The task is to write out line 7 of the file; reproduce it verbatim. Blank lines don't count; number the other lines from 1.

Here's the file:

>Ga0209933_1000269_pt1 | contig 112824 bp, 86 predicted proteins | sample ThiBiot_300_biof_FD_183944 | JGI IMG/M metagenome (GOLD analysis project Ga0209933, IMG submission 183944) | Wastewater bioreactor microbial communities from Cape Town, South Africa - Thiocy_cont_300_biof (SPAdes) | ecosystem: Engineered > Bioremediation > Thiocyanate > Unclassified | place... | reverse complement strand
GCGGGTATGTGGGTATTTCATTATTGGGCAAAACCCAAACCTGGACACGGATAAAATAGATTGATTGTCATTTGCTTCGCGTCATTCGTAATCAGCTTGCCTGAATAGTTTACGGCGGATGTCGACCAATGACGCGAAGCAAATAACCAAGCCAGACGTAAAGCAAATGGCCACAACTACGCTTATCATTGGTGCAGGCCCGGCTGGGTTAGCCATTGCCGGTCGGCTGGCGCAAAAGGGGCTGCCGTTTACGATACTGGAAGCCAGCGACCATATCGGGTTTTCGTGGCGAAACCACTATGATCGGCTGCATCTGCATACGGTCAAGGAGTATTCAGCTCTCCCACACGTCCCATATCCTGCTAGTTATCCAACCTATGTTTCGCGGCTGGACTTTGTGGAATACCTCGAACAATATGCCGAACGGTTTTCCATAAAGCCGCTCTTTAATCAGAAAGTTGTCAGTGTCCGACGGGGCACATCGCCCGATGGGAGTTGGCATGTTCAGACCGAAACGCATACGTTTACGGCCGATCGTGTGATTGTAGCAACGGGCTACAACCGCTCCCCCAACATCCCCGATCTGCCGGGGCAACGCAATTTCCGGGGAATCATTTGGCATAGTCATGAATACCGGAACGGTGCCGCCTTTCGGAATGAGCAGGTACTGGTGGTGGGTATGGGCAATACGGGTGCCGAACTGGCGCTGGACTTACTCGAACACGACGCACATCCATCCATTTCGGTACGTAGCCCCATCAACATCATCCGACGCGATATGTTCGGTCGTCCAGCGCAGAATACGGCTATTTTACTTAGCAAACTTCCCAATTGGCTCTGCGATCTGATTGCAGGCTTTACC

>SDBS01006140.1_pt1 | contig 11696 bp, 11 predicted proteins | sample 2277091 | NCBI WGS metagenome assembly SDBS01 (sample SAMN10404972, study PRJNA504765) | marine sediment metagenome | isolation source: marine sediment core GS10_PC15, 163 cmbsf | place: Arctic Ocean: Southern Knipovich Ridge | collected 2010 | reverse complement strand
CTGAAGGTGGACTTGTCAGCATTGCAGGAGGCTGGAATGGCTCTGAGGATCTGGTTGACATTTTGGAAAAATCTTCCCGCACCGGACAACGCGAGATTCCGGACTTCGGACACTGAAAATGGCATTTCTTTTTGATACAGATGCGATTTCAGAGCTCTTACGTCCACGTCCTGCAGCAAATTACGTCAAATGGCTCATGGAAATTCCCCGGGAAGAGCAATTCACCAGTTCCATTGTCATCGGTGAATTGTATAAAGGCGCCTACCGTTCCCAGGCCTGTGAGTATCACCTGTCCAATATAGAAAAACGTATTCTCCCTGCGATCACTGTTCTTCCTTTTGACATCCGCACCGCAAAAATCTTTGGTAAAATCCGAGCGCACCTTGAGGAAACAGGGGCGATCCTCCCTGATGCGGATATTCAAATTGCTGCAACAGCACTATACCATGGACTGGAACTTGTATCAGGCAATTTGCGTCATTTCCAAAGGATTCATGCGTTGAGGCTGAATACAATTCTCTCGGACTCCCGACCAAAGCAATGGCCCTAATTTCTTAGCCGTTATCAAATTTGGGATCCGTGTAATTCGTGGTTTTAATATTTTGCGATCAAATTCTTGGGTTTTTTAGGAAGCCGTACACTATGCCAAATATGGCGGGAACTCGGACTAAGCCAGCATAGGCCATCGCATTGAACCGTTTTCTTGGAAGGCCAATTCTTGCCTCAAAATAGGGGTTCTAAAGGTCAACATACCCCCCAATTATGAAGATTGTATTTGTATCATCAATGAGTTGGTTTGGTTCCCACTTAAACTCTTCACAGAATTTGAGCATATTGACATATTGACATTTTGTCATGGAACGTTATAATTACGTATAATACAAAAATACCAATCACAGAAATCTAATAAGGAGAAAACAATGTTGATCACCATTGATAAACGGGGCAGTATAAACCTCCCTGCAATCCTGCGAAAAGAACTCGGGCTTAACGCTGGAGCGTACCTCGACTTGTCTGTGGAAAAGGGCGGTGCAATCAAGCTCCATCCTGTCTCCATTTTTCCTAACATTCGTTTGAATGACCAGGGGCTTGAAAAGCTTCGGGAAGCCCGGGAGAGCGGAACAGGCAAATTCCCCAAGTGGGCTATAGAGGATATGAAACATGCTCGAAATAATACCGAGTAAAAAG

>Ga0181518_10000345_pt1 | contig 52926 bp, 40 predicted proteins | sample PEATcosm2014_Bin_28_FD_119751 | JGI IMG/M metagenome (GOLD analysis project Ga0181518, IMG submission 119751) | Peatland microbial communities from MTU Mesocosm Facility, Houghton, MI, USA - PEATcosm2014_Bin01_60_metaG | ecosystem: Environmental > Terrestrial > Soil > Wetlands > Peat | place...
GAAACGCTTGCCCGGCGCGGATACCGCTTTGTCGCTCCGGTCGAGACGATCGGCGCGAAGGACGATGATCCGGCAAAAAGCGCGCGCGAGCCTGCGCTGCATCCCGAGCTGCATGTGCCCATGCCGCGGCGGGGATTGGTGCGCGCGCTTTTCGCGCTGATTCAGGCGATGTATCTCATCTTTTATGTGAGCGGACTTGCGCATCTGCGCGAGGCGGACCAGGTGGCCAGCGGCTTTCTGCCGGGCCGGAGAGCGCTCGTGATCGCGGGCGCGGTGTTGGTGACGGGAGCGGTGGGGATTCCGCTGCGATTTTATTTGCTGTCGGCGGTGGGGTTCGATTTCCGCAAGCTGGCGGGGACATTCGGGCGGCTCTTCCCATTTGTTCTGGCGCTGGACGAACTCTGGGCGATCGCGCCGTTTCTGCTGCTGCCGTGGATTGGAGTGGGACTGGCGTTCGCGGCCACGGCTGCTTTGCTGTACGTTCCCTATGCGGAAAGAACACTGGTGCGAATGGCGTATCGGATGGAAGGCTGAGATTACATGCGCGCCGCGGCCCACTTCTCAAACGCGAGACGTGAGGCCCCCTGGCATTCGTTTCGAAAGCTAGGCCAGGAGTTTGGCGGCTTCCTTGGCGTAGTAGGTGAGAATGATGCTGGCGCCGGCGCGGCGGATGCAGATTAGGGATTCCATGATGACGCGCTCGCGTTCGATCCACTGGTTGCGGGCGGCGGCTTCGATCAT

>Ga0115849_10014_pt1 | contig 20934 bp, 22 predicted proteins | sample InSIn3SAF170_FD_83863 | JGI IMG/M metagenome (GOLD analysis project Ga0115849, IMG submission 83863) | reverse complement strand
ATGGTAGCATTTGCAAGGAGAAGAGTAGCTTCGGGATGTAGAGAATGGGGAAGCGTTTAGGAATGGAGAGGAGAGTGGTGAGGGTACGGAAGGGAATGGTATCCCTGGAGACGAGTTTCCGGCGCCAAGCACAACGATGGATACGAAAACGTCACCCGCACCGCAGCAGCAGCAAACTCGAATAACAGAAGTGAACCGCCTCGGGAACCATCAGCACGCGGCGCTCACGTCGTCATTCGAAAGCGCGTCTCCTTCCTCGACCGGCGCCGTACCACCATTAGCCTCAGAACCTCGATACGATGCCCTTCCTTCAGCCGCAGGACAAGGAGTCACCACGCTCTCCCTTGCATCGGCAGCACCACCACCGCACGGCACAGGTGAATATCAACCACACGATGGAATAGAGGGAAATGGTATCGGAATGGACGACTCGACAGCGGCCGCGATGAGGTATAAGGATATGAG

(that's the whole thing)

>Ga0115849_10014_pt1 | contig 20934 bp, 22 predicted proteins | sample InSIn3SAF170_FD_83863 | JGI IMG/M metagenome (GOLD analysis project Ga0115849, IMG submission 83863) | reverse complement strand